Recommended Show: Judith Scott at the Brooklyn Museum

by Whitney Kimball on December 10, 2014 Reviews

judith scott

Judith Scott, “Untitled,” 2004. Photo courtesy of the Brooklyn Museum.

Judith Scott: Bound and Unbound
The Brooklyn Museum
Runs through March 29, 2015

I hate seeing Judith Scott’s sculpture at art fairs. Even with the knowledge that the sales typically go to a good cause, seeing the work of a woman who was deaf, mute, and diagnosed with Down Syndrome next to art fair readymades by arts “professionals” feels nauseatingly greasy. This is to say that Scott’s sculptures touch me deeply in a way that art rarely does in a gallery. They have no place in the wall furnishings department of the New York rich.

The artist’s story is bleak; as a young child, Scott was separated from her twin sister Joyce and was sent to live in a mental institution, where she remained away from her family. In the late eighties, after 35 years of solitude, Joyce finally sought out her sister, who then took over as Judith’s legal guardian. Judith was soon enrolled in the Creative Growth Art Center for the disabled, where she was exposed to fiber arts sculpture.

As Judith was unable to speak, we are left to imagine what happened in those lost decades, most of her adult life. Nobody will ever know, just as nobody will ever fully understand the thinking behind her wrapped bundle-sculptures, now on view in her posthumous retrospective at the Brooklyn Museum. The sculptures remain basically the same over the years: Scott wrapped yarn and strips of cloth into roughly human-sized cocoons, with surprisingly complex webbing and harmonious color palette. By any standards, these works show an impressively fine-tuned visual sensibility. Varyingly, Scott incorporated objects like talismanic sticks, plastic tubing, jeans, a chair, beads, a shopping cart with front wheels removed. In one instance, in absence of fibers, Scott used toilet paper from the bathroom to make a large ball of knotted papers. One image shows Scott hugging one of her sculptures, as though it were family.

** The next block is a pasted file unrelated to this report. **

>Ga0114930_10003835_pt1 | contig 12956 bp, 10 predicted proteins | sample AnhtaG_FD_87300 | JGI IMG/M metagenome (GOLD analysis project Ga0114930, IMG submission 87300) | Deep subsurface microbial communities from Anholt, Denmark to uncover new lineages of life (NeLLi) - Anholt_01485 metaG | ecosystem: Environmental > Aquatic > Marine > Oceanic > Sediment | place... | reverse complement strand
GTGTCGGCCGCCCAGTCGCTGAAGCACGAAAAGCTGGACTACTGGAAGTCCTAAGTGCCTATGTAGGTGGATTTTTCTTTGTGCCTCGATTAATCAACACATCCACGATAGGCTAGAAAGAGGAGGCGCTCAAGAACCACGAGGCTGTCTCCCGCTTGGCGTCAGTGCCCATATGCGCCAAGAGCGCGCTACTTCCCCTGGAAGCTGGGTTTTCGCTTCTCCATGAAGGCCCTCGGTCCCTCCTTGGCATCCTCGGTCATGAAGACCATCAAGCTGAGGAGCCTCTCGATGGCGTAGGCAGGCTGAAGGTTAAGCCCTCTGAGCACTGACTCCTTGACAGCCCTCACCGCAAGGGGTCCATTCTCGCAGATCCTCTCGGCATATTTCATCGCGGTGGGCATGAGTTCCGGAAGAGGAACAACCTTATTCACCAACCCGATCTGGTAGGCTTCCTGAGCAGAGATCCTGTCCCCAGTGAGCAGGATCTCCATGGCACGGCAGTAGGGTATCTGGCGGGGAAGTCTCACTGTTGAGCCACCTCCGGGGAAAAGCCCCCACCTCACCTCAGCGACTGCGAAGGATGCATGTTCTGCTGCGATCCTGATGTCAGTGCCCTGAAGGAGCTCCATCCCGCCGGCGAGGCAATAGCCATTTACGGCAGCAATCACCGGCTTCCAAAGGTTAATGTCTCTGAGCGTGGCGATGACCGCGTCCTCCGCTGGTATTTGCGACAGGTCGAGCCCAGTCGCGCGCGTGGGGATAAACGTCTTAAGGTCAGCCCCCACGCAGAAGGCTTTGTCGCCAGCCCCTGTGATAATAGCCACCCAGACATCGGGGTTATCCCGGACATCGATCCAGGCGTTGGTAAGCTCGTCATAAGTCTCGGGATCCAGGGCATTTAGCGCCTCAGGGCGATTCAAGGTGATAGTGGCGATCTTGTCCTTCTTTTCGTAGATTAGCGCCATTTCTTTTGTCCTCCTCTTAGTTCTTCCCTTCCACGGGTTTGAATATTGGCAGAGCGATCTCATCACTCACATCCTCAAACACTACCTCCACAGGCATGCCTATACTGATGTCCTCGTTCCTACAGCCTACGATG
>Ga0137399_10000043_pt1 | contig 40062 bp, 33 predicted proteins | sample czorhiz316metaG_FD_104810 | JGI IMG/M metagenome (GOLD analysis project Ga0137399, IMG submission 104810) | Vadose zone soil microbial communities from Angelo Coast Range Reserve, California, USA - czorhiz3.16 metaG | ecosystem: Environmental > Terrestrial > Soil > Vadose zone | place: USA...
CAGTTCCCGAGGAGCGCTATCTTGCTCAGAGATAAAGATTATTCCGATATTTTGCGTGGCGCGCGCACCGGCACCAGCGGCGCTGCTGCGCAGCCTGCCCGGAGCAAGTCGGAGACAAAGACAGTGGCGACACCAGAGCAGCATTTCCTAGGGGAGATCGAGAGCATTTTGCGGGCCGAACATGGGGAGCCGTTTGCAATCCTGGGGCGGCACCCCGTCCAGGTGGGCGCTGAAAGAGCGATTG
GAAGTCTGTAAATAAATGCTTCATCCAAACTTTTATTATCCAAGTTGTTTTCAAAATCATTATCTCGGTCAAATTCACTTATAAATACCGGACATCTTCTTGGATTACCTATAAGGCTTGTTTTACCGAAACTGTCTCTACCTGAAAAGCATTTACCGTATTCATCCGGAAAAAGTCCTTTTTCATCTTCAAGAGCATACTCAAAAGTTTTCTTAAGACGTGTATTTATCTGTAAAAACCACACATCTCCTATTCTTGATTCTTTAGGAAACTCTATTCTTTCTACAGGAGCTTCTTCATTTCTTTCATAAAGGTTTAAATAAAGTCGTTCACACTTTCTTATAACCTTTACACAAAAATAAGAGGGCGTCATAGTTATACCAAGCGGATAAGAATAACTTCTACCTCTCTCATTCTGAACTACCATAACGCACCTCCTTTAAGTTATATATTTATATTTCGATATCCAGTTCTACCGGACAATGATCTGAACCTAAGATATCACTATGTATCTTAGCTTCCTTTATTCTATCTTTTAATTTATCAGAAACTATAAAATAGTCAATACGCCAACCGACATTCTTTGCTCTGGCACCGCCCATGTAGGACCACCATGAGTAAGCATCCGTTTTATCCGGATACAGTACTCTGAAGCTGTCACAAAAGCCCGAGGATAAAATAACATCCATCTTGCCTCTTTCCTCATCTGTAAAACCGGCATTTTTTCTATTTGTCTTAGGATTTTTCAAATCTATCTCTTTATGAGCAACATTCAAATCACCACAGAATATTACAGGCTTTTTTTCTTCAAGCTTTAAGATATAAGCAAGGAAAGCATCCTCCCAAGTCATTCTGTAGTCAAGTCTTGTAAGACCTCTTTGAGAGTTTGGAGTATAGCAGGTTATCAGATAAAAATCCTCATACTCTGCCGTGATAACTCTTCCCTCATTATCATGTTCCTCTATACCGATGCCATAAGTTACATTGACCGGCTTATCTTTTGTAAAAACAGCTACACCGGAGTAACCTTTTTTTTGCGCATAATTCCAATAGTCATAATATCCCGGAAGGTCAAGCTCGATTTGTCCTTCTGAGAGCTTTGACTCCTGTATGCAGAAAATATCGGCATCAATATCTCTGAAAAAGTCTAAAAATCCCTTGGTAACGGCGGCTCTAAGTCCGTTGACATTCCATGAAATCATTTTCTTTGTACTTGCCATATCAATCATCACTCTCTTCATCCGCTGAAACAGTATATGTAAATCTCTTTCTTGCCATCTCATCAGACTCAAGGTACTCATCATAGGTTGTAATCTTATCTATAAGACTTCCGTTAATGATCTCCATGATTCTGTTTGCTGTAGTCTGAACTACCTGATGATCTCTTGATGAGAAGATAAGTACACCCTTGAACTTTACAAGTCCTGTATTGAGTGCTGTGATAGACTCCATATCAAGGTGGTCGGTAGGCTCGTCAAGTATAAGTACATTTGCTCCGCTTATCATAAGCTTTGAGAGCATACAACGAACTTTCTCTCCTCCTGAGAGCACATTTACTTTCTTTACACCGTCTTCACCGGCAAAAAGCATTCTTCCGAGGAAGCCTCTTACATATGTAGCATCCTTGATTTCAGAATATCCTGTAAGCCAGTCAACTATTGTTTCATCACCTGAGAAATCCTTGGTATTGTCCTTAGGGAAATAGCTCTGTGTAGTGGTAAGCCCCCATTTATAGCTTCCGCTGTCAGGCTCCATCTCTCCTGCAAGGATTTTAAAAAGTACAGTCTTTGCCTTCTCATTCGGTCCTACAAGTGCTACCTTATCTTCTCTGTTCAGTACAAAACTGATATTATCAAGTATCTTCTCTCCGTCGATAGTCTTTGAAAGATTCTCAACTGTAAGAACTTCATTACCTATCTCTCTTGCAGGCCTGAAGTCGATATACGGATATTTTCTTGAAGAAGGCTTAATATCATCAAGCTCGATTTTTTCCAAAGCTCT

Free from the burdens of art history and its criticisms, the sculptures show at a base level what artmaking fills for a person. What’s life like without irony or calculation? For an art critic, that’s a mystery, one that makes this body of work a crucial point of reference.


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